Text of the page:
that happened long ago. All we could think of was newspapers, or the radio, or television. But just suppose if, today —” “The bell started ringing!” Elena chimed in, tremendously excited. “And after all those radio announcements of an important message to come. The people love Prince Djaro. If they thought he was in trouble and needed them, they’d flock to his aid.” “But if —” Dmitri began. “There’s no time for ifs!” Rudy cried. “Listen to them hammer on that door. We only have moments.” “Very well.” Dmitri no longer hesitated. By now guards were probably racing around to the main entrance also. “Rudy, you lead them. Elena and I will go the other way. Down to the catacombs. If they follow us, you’ll gain time. Elena, we need something for them to find. Give me one of your shoes.” Elena stooped and wrenched off a wet shoe. She handed it to him. “I’ll leave it behind like Cinderella,” she said, and even managed a smile. “Go, Rudy, hurry!” “This way!” Rudy said. “Follow me!” He ran across the cathedral to the bell tower on the other side. Bob, Pete and Jupiter followed him. Elena and Dmitri hurried toward a rear door, which presumably led to the catacombs. Bob found himself falling behind. He was limping now. His leg, which until recently had worn a brace to strengthen it following a bad break, was beginning to pain him after so much exertion. Ahead of him he saw the others stop. Limping more with each step, he caught up with them and saw that they were in another room similar to the one they had left. This, too, had no ceiling. A single sturdy rope hung down from above and was secured to the wall. Stairs, enclosed like the others in iron grillwork, led upward. Rudy swiftly undid the bell rope so it hung free. Then he ran for the stairs. “Come!” he called. “Up! Swiftly!” Pete grabbed Bob’s arm to help him, and they began to scramble frantically up the stone steps.
57 | P a g e
The Bell of Prince Paul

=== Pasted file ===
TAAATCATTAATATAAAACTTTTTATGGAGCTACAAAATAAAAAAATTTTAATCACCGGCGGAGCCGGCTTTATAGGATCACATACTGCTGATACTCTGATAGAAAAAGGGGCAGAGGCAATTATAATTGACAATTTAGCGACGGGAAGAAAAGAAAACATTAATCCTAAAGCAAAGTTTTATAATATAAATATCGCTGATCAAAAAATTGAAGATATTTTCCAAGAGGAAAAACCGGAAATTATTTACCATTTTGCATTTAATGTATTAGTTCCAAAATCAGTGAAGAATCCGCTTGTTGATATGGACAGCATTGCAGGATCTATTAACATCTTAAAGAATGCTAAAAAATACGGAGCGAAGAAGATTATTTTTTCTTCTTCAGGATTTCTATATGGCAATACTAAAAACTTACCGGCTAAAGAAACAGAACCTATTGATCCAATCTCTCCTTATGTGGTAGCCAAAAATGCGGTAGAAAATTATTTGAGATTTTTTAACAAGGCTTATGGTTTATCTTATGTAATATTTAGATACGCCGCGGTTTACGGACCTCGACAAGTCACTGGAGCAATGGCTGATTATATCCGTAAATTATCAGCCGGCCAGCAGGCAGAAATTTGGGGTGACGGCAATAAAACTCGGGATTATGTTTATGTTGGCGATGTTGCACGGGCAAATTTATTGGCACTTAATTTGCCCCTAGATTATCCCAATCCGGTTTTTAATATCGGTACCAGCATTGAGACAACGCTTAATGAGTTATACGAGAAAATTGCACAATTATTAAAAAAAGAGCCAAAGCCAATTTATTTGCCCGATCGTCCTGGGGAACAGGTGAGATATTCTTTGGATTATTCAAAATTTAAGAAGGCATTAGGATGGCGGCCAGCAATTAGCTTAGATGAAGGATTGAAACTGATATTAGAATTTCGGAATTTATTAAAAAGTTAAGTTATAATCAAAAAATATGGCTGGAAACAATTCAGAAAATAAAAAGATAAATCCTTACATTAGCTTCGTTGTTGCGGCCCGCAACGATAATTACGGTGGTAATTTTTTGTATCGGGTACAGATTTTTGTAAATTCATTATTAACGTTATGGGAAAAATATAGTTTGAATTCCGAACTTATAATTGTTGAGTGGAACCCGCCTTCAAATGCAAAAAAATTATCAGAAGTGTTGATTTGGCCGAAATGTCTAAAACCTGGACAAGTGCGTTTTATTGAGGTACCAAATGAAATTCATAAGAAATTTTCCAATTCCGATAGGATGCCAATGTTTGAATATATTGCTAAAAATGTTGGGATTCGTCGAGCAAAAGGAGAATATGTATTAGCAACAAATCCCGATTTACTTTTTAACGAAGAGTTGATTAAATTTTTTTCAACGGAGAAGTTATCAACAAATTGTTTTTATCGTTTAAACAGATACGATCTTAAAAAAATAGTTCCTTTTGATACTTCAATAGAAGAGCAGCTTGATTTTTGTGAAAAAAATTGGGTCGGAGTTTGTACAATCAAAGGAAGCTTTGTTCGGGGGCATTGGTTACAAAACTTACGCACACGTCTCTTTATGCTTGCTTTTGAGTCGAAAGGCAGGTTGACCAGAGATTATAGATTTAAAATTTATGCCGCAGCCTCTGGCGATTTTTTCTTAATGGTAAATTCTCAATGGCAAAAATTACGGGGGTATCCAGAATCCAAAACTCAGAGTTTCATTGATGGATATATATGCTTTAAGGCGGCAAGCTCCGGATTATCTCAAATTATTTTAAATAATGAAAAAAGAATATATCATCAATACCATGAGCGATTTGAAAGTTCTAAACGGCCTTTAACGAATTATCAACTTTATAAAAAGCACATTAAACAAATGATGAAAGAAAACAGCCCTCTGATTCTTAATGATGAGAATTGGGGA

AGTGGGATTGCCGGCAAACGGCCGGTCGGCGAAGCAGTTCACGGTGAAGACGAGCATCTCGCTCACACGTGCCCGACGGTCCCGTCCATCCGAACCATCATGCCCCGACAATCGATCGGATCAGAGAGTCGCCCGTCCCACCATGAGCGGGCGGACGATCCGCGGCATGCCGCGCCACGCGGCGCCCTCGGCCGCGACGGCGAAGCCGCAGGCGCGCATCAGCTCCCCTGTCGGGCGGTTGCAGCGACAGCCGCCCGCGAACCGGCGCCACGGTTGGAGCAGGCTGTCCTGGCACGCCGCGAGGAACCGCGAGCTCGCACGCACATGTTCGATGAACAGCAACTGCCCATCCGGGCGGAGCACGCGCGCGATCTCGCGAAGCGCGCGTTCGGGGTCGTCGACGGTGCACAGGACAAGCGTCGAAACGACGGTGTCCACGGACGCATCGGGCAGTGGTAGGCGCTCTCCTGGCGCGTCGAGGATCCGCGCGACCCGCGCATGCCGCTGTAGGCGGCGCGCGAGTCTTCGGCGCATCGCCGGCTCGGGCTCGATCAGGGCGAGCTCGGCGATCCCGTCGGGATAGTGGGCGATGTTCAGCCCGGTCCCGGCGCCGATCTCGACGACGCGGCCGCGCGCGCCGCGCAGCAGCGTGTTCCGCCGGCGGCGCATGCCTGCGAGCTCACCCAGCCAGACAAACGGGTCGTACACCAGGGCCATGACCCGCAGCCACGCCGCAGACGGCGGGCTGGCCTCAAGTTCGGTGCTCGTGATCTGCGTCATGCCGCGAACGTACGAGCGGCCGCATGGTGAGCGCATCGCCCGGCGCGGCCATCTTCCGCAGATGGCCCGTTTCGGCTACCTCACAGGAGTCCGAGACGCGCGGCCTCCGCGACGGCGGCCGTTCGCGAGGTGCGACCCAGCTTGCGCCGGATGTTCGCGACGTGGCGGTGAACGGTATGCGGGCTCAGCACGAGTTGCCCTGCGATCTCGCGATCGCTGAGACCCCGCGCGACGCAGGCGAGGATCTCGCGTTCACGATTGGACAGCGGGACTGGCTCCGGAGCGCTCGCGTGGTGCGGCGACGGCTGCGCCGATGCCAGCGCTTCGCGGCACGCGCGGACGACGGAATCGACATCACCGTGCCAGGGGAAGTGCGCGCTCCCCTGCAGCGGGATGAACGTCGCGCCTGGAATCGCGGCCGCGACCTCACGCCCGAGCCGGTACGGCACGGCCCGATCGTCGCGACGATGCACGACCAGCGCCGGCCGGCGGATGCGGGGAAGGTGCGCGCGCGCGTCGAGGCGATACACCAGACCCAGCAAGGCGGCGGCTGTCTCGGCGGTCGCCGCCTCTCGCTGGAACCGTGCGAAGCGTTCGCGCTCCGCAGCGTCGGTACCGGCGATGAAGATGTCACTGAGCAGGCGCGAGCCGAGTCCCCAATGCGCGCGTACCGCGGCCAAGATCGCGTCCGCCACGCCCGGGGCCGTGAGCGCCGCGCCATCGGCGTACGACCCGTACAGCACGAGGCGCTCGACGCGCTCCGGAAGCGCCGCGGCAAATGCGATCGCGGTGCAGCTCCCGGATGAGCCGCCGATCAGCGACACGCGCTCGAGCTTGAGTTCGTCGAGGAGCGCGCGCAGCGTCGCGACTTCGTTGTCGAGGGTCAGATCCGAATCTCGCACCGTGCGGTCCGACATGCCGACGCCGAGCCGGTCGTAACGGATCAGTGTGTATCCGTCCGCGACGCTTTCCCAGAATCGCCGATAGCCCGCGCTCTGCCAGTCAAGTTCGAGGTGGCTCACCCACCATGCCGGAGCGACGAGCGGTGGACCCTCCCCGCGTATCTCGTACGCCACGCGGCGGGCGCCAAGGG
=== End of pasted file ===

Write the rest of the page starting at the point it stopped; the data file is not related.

THE STONE STAIRS were steep. For Bob each one was an effort. Rudy saw his difficulty and stopped. He handed one end of the blanket rope to Bob. “Hang on!” he cried. “I’ll give you some help.” Grasping the rope as Rudy pulled, Bob found the going easier. They went up one flight, two. As yet the guards had not found their trail. At the top of the third flight they came to a massive gate closing off the stairs. It opened with a creaking protest when pushed. When they were through, Rudy put into place an enormous iron bolt. “That’s to hold off pursuers,” he said. “In the old days, even the church might be invaded by soldiers. The priests could retreat to the bell towers, locking these gates behind them. There are two more.” They had, just locked the second gate when the guards came pouring into the base of the bell tower. They looked up, saw the fugitives, and began to race up the stairs. But the first locked gate stopped them. They shook it without effect, and bawled orders for tools to cut through the iron bars. “They won’t get through in a hurry,” Jupiter puffed, as they hurried on. “We’ll have a little time, anyway.” Now they were above the dome of St. Dominic’s. They could see miniature people and tiny cars moving on the streets below. Everything was normal, it seemed. Except here, in the bell tower. Here was warfare and an enemy they had to outwit. They reached the open bell-chamber, where the great bell of Prince Paul hung from massive timbers beneath a pointed roof. Here was the third gate. They slammed it shut and Rudy bolted it. A flock of pigeons, frightened by the noise, flapped away from their roosts on the ledges of the tower. The boys paused to get their breath. Down below, the guards were attacking the first bolted gate with a great deal of noise and confusion, but no apparent progress. “They’ll send for an expert soon,” Rudy guessed. “We’d better get started. Now let’s see, how can we make this bell ring? Oh, first of all we’d better pull up the bell rope. They might think to fasten it down below.” In the floor of the bell-chamber was a large hole for the bell rope. Standing beneath the great bell, Rudy grasped the rope and started to pull. With Pete and Jupiter helping, they brought it up in great coils like a fuzzy snake. The guards below let out a yell as they saw the rope go up, but they were too late to catch the dangling end. The rope safely up, the boys studied the bell. It was impressive in size, with a Latin inscription around the lip. The bell rope ran over a wheel on one side of the bell. By turning the wheel, the bell itself swung to hit the heavy clapper. This puzzled the boys, who had only seen small bells that were rung by making the clapper swing. “Golly,” Pete said as he surveyed the size of the bell. “How can we ever ring that?”